The term “egocentric” has nothing to do with Freud or selfishness. It’s a geometric term meaning that part of the self is the center of the spatial coordinate frame (“ego” = self). The contrasting term, “allocentric” means something other than the self is the center of the coordinate frame (“allo”= other). A comparison has helped me: think of geocentric and heliocentric models of the solar system.
The question I’m going to address is whether our brains, our perception of the world, our behavior, and our consciousness operate in egocentric or allocentric coordinate frames.
List 1: “essential consciousness (level 1)”. I suggest these are the core features of consciousness, common to all conscious creatures on planet earth.
List 2 : “Level 2 consciousness”. Level 2 consciousness is a higher consciousness, present in most humans and, likely some other mammals. Level 2 is qualitatively different from level 1 and some consider it to be true “conscious”. I’ve taken the approach of distinguishing two levels. My dogs are conscious, but not level 2.
List 3: “Biological Features Connected to Consciousness” A speculative list of behavioral and structural features whose evolution may be tied to consciousness.
(the following is a short piece I wrote two years ago in a private blog. I’m making it public and reposting because of similarities to arguments in John Searle’s review of Chistof Koch’s book in the NYRB. I found Searle’s review excellent. Unfortunately, most is behind NYRB firewall)
David Chalmers proposes that consciousness is inherent in informational structures1,2. As a reductionist example, he suggests that a computer, which organizes large quantities of information, or a thermostat, which organizes much smaller quantities, has a measure of consciousness. Some physicists (Penrose, Wheeler) have proposed that when natural phenomena are better understood, ‘information’ (non-random organization) will be recognized as a principal feature. Continue reading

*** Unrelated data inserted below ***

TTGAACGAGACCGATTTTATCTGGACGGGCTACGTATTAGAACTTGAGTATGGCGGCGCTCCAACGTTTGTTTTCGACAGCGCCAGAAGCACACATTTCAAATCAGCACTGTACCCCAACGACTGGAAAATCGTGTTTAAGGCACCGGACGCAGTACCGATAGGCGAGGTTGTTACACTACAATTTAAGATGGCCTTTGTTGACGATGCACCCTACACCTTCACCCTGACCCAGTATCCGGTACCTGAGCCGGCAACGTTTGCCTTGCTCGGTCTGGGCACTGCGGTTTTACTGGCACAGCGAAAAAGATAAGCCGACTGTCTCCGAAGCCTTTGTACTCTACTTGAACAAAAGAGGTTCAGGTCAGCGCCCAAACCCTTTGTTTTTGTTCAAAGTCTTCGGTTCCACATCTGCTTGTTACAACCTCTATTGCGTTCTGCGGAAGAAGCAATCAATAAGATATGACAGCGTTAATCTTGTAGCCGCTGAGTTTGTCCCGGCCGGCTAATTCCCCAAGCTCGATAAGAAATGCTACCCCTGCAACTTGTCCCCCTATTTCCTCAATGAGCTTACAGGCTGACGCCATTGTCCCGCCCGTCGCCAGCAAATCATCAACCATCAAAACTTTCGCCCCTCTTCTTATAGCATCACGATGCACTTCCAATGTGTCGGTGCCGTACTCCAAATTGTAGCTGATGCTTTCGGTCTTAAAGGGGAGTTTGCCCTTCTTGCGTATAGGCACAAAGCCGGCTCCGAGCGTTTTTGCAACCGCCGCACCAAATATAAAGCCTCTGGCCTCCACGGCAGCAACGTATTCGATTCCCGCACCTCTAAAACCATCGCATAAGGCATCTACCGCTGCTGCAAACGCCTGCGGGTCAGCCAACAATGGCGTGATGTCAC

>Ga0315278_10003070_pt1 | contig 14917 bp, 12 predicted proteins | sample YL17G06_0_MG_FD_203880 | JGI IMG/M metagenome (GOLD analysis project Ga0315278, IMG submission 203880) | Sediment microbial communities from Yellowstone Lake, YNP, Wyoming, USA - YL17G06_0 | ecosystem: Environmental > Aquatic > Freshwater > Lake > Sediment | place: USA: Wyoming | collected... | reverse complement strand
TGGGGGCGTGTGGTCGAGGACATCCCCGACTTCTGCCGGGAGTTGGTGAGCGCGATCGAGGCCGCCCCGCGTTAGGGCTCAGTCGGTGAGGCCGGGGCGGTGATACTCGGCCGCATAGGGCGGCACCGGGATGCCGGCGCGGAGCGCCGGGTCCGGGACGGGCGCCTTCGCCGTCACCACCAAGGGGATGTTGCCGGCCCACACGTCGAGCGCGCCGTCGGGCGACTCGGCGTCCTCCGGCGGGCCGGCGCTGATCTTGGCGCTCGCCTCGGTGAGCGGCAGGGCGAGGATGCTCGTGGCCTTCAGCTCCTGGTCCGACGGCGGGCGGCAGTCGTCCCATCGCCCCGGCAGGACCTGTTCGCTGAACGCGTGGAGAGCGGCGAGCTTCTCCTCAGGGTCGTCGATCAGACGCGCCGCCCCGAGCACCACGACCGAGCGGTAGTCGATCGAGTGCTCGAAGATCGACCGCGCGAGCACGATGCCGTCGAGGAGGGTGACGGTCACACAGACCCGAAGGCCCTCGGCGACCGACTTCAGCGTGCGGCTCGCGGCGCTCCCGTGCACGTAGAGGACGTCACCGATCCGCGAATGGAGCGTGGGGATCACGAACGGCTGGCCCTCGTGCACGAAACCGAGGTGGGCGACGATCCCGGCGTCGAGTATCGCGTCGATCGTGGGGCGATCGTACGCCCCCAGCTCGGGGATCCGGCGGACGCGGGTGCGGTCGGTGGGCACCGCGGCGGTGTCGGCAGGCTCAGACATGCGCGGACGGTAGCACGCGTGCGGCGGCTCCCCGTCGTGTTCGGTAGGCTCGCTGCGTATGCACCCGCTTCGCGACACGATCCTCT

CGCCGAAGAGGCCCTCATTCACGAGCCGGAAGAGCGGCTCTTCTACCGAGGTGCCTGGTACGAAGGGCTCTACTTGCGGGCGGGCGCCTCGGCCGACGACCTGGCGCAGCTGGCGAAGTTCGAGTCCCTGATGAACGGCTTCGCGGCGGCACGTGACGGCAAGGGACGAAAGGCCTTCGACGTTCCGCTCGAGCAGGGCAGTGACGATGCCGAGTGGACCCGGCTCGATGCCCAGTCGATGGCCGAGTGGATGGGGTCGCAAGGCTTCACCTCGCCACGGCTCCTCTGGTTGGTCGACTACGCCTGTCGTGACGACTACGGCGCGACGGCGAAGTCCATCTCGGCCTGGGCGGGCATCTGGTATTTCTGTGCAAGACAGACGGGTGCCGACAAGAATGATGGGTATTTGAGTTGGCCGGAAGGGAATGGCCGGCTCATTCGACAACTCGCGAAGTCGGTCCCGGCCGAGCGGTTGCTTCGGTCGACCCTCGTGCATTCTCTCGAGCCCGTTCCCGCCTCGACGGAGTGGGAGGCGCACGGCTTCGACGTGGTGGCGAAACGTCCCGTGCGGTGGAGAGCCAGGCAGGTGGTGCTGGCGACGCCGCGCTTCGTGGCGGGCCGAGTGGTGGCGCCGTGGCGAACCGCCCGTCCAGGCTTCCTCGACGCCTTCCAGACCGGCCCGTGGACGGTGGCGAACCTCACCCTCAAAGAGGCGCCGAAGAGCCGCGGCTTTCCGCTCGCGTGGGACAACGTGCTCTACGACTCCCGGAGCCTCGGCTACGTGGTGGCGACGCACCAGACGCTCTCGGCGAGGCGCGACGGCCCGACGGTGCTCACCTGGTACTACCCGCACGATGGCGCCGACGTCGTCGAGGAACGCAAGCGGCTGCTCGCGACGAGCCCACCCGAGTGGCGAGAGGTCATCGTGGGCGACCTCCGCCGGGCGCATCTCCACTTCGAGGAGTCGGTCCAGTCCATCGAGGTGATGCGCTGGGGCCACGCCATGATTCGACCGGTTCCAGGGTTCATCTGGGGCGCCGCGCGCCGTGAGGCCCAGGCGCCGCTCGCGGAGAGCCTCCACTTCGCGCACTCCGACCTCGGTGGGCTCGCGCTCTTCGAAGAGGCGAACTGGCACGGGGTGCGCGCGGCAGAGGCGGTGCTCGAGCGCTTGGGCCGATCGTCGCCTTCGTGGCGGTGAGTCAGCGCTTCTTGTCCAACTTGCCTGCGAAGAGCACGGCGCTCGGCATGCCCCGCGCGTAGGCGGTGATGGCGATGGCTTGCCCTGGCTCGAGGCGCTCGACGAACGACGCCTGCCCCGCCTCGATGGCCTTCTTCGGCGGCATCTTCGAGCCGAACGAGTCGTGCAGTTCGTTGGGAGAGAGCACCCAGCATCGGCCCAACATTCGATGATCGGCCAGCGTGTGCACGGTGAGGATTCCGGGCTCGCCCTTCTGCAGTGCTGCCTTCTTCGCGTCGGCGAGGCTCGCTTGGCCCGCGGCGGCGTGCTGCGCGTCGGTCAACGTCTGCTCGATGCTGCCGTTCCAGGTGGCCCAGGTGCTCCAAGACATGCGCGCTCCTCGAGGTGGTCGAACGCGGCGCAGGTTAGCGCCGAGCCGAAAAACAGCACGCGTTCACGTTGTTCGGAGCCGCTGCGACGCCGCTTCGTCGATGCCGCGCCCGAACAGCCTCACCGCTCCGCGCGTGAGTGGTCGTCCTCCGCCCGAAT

David Marr was a brilliant Neuroscientist who died too young, in 1980, at the age of 35. Marr’s work was theoretical — he was at the leading edge of a computational wave.* Marr’s contributions spanned many areas of Neuroscience: cerebellum, hippocampus, and especially vision. Marr is also well known for proposing that brain/behavior function should be approached in three phases that are largely sequential:
- The computational level: what is the problem that confronts the animal?
- The algorithmic level: How is it logically solved? (including shortcuts)
- The implementation level: How does the brain do it?
A year ago Dayu Lin and co-authors published a landmark study in Nature on the hypothalamic nucleus which, when optically stimulated, produces undifferentiated rage. At that time Ed Yong wrote a wonderful summary of the work.
The point: in the mouse there is a region in the hypothalamus which, when stimulated, produces undifferentiated rage. There is reason to believe there is an equivalent region in humans. While we don’t go around with optogenetic probes in our brains, the state of undifferentiated rage is not uncommon. Many of us have experienced times when rage is out of control — difficult to keep in check by reason or logic. This is why I don’t like having guns within easy reach.
Over the past decade or two the NRA has become increasingly monomaniacal. It has gone from an organization working towards the general advocacy of guns and their appropriate use to a right-wing noise machine whose only goal is absolute gun-weilding freedom. Its strong-arm tactics, combined with weakness from gun-control groups, has cowed legislators and moved popular opinion towards increased absolutist support the second amendment. Continue reading